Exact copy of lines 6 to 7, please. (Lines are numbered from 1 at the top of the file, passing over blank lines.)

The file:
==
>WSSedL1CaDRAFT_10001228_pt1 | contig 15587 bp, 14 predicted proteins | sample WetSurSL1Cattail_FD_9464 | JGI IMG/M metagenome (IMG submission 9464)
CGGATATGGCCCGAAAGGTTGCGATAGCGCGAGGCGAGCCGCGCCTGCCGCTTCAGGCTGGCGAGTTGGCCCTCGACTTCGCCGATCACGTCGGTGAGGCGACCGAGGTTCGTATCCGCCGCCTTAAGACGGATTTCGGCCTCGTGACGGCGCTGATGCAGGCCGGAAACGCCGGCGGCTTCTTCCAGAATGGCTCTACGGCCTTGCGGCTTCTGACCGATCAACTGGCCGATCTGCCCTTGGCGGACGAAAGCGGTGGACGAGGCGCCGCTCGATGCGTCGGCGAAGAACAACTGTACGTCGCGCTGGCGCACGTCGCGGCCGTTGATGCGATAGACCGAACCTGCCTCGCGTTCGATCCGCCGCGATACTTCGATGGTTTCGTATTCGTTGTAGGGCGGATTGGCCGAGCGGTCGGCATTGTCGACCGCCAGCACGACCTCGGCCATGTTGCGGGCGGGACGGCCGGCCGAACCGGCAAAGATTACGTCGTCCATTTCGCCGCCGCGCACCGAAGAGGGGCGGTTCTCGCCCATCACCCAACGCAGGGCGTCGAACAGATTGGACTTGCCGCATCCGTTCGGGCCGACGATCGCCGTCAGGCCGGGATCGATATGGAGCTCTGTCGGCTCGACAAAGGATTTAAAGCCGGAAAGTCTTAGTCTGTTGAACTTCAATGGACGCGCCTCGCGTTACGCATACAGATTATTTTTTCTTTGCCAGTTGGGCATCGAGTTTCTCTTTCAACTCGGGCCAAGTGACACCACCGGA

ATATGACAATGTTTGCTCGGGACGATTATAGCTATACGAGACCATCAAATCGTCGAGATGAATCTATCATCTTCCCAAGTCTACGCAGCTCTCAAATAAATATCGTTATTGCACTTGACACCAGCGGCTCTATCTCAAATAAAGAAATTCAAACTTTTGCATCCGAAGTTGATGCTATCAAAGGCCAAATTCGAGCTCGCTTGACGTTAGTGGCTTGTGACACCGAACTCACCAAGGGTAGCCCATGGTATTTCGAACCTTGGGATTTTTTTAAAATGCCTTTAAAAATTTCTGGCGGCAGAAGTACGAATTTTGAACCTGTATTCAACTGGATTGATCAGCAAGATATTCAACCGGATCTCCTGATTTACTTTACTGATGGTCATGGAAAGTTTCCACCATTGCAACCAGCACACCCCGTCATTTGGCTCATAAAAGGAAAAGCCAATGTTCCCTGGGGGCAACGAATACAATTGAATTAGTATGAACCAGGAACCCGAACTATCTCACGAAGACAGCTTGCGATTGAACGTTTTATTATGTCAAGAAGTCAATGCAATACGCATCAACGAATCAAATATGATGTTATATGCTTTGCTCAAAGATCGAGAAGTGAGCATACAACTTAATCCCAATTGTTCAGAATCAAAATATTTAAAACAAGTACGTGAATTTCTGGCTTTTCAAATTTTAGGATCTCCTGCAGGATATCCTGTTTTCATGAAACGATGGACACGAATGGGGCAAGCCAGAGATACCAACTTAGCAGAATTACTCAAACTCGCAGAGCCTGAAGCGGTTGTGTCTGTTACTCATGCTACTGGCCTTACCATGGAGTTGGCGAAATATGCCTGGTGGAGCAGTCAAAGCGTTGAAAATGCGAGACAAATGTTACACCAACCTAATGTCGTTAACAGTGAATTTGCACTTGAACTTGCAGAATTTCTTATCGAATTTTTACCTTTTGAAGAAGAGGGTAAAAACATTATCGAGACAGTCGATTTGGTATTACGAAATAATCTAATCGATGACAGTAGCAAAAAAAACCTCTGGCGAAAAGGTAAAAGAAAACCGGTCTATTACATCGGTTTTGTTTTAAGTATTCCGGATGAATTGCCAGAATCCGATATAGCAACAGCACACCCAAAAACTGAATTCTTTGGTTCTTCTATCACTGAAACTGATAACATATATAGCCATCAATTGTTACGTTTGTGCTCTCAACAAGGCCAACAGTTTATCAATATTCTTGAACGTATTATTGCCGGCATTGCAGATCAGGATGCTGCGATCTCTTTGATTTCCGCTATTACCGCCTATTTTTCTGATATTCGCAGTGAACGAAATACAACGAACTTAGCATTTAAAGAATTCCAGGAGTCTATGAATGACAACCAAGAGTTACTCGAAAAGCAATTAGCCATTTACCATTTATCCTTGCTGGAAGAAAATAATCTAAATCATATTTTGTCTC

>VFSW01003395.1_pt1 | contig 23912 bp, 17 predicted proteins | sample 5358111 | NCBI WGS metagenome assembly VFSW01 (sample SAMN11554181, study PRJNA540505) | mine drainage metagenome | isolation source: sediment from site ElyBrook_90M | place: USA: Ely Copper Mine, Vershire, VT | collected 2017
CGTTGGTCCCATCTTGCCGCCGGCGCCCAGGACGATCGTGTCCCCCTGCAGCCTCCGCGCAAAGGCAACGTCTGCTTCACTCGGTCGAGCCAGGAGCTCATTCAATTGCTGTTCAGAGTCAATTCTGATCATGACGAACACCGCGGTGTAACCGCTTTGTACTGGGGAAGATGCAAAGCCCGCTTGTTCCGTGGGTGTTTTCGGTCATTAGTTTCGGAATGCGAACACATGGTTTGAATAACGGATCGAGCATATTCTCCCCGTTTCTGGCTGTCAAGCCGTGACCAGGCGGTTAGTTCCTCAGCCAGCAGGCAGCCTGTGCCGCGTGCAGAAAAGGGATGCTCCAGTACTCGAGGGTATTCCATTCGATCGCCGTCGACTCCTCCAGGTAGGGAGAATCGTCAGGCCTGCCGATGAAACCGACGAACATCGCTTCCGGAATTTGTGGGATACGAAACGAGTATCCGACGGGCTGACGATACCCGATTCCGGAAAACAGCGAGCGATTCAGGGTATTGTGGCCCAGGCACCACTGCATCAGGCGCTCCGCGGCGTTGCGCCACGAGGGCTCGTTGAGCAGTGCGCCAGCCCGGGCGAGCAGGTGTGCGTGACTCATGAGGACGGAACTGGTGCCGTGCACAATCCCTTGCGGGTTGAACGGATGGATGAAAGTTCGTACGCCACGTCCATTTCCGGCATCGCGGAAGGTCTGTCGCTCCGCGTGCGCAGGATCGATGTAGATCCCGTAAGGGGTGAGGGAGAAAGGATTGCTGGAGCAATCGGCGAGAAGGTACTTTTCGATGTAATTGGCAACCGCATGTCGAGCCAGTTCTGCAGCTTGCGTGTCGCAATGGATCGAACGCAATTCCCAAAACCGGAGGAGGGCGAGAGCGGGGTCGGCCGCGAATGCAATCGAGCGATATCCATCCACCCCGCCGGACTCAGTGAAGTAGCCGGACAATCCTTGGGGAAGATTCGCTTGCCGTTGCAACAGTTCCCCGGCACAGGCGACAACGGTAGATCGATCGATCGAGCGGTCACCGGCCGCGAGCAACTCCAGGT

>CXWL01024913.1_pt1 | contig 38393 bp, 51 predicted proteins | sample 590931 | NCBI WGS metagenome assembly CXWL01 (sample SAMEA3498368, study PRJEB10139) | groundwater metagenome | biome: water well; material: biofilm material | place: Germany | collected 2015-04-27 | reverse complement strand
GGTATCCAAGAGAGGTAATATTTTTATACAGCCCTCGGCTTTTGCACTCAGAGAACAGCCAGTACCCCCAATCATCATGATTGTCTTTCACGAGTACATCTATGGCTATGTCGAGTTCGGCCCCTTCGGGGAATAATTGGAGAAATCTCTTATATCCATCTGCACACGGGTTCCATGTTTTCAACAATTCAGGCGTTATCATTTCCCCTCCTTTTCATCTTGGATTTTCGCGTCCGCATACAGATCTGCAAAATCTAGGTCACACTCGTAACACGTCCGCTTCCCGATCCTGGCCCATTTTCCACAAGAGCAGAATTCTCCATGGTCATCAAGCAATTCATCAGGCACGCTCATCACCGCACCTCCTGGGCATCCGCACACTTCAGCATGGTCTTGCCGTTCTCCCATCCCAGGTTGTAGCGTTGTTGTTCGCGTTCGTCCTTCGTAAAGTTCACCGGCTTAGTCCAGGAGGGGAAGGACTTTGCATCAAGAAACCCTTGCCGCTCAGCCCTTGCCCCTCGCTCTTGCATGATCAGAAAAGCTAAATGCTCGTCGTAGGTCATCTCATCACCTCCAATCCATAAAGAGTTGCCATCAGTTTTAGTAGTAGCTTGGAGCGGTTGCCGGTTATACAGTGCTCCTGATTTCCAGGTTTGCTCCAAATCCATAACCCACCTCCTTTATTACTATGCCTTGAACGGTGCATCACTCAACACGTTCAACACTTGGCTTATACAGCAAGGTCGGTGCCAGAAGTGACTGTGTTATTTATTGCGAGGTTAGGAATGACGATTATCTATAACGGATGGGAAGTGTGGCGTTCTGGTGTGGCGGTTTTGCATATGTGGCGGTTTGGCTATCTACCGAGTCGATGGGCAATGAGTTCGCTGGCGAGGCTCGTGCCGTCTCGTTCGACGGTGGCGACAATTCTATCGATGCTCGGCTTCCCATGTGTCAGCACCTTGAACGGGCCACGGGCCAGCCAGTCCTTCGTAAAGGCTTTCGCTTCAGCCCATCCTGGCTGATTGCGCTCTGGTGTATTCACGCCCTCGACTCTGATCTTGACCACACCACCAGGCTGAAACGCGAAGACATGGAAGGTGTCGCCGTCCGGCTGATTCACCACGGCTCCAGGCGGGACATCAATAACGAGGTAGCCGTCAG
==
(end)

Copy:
>CXWL01024913.1_pt1 | contig 38393 bp, 51 predicted proteins | sample 590931 | NCBI WGS metagenome assembly CXWL01 (sample SAMEA3498368, study PRJEB10139) | groundwater metagenome | biome: water well; material: biofilm material | place: Germany | collected 2015-04-27 | reverse complement strand
GGTATCCAAGAGAGGTAATATTTTTATACAGCCCTCGGCTTTTGCACTCAGAGAACAGCCAGTACCCCCAATCATCATGATTGTCTTTCACGAGTACATCTATGGCTATGTCGAGTTCGGCCCCTTCGGGGAATAATTGGAGAAATCTCTTATATCCATCTGCACACGGGTTCCATGTTTTCAACAATTCAGGCGTTATCATTTCCCCTCCTTTTCATCTTGGATTTTCGCGTCCGCATACAGATCTGCAAAATCTAGGTCACACTCGTAACACGTCCGCTTCCCGATCCTGGCCCATTTTCCACAAGAGCAGAATTCTCCATGGTCATCAAGCAATTCATCAGGCACGCTCATCACCGCACCTCCTGGGCATCCGCACACTTCAGCATGGTCTTGCCGTTCTCCCATCCCAGGTTGTAGCGTTGTTGTTCGCGTTCGTCCTTCGTAAAGTTCACCGGCTTAGTCCAGGAGGGGAAGGACTTTGCATCAAGAAACCCTTGCCGCTCAGCCCTTGCCCCTCGCTCTTGCATGATCAGAAAAGCTAAATGCTCGTCGTAGGTCATCTCATCACCTCCAATCCATAAAGAGTTGCCATCAGTTTTAGTAGTAGCTTGGAGCGGTTGCCGGTTATACAGTGCTCCTGATTTCCAGGTTTGCTCCAAATCCATAACCCACCTCCTTTATTACTATGCCTTGAACGGTGCATCACTCAACACGTTCAACACTTGGCTTATACAGCAAGGTCGGTGCCAGAAGTGACTGTGTTATTTATTGCGAGGTTAGGAATGACGATTATCTATAACGGATGGGAAGTGTGGCGTTCTGGTGTGGCGGTTTTGCATATGTGGCGGTTTGGCTATCTACCGAGTCGATGGGCAATGAGTTCGCTGGCGAGGCTCGTGCCGTCTCGTTCGACGGTGGCGACAATTCTATCGATGCTCGGCTTCCCATGTGTCAGCACCTTGAACGGGCCACGGGCCAGCCAGTCCTTCGTAAAGGCTTTCGCTTCAGCCCATCCTGGCTGATTGCGCTCTGGTGTATTCACGCCCTCGACTCTGATCTTGACCACACCACCAGGCTGAAACGCGAAGACATGGAAGGTGTCGCCGTCCGGCTGATTCACCACGGCTCCAGGCGGGACATCAATAACGAGGTAGCCGTCAG